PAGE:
6. Patients who meet definition of urinary retention (>100cc post-void residual) will undergo intermittent straight catheterization every six hours or with symptoms. For those who refuse intermittent straight catheterization, a indwelling urinary catheter will be inserted and left in for 24 hours before removal.

7. For patients who have low urine output indicating under-resuscitation, indwelling catheters will be re-inserted and removed when ongoing resuscitation measures are completed.

8. For patients who are actively undergoing fluid resuscitation on post-operative day 3 will not have their urinary catheters removed until resuscitation and monitoring is complete.

9. Patients who report symptoms of benign prostatic hypertrophy (BPH) and/or are already on medications for BPH will be continued on those medications starting on post-operative day 1.

10. Patients who have persistent urinary retention when they are otherwise ready to be discharged home will be sent home with a leg bag and follow up in urology clinic for voiding trial in 1-2 weeks.

11. Urinalysis/urine culture will be performed for symptomatic patients.


Ages Eligible for Study:   18 Years and older   (Adult, Senior)
Sexes Eligible for Study:   All
Accepts Healthy Volunteers:   No

Inclusion criteria

All patients at Stanford Hospital undergoing:

  • anterior resection
  • sigmoid colectomy
  • low anterior resection
  • abdomino-perineal resection
  • total proctocolectomy with ileal pouch-analanastomosis
  • coloanalanastomosis.

Exclusion criteria Patients with history of neurogenic bladder who had indwelling catheters or required intermittent straight catheterization prior to surgery

  Contacts and Locations
Choosing to participate in a study is an important personal decision. Talk with your doctor and family members or friends about deciding to join a study. To learn more about this study, you or your doctor may contact the study research staff using the Contacts provided below. For general information, see Learn About Clinical Studies.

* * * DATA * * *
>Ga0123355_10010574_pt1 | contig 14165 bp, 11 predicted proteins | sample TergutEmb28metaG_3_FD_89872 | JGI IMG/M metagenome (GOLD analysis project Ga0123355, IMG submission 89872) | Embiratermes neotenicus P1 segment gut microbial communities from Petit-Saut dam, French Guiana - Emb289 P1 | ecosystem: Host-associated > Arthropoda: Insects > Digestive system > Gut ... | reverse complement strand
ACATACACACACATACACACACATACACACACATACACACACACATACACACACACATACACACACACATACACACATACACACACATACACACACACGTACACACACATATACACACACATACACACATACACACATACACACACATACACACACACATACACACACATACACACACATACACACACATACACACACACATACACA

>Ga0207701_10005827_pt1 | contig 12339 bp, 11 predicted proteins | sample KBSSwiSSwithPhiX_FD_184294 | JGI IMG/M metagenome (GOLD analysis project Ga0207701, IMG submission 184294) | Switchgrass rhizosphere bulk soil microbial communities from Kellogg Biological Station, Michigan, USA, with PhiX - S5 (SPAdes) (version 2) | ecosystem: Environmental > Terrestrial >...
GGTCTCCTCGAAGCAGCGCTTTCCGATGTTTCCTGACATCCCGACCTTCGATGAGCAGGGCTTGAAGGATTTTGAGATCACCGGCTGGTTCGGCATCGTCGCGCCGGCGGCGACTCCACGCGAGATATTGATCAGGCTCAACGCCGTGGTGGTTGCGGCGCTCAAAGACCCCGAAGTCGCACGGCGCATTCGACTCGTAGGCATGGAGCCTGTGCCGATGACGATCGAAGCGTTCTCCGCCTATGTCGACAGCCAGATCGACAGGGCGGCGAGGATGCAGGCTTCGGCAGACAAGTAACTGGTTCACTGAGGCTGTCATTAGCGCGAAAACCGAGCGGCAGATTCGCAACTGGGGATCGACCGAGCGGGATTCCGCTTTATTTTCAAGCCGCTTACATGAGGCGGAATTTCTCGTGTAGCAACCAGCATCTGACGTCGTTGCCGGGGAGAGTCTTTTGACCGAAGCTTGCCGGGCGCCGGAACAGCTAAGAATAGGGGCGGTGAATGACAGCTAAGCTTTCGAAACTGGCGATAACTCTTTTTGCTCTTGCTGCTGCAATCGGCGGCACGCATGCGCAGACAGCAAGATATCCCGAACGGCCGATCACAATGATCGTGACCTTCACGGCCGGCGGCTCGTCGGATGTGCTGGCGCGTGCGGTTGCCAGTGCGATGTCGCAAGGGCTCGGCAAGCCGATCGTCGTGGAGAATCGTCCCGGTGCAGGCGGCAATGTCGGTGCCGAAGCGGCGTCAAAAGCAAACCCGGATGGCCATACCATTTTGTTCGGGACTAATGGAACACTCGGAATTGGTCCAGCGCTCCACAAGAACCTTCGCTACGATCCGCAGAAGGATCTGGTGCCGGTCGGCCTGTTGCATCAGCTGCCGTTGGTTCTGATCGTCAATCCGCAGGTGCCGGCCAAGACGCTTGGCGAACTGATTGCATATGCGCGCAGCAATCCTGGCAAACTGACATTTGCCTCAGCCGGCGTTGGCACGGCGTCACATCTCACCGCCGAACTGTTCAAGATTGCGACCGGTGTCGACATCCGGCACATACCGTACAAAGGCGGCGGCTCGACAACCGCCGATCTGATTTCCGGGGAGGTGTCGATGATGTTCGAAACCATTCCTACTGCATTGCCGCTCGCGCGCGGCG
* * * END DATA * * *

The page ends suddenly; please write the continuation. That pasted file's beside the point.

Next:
Please refer to this study by its identifier: NCT01186237

Contact: Moe Jalali, MD 650-724-4023

United States, California
Stanford University School of Medicine Recruiting
Stanford, California, United States, 94305
Contact: Moe Jalali, MD    650-724-4023   
Contact: Cancer Clinical Trials Office    (650) 498-7061      
Principal Investigator: Mark Lane Welton, MD         
Sub-Investigator: Kim Felder Rhoads, MD         
Sub-Investigator: Cindy Kin, MD         
Sponsors and Collaborators
Stanford University
Principal Investigator: Mark Lane Welton Stanford University
  More Information

Responsible Party: Stanford University Identifier: NCT01186237     History of Changes
Other Study ID Numbers: REC0004
SU-05272010-6187 ( Other Identifier: Stanford University )
17865 ( Other Identifier: Stanford University )
Study First Received: August 9, 2010
Last Updated: February 12, 2014

Keywords provided by Stanford University:
Colon/Rectal Cancer Rectal Cancer
Quality of Life

Additional relevant MeSH terms:
Colorectal Neoplasms
Intestinal Neoplasms
Gastrointestinal Neoplasms
Digestive System Neoplasms
Neoplasms by Site
Digestive System Diseases
Gastrointestinal Diseases
Colonic Diseases
Intestinal Diseases
Rectal Diseases processed this record on June 23, 2017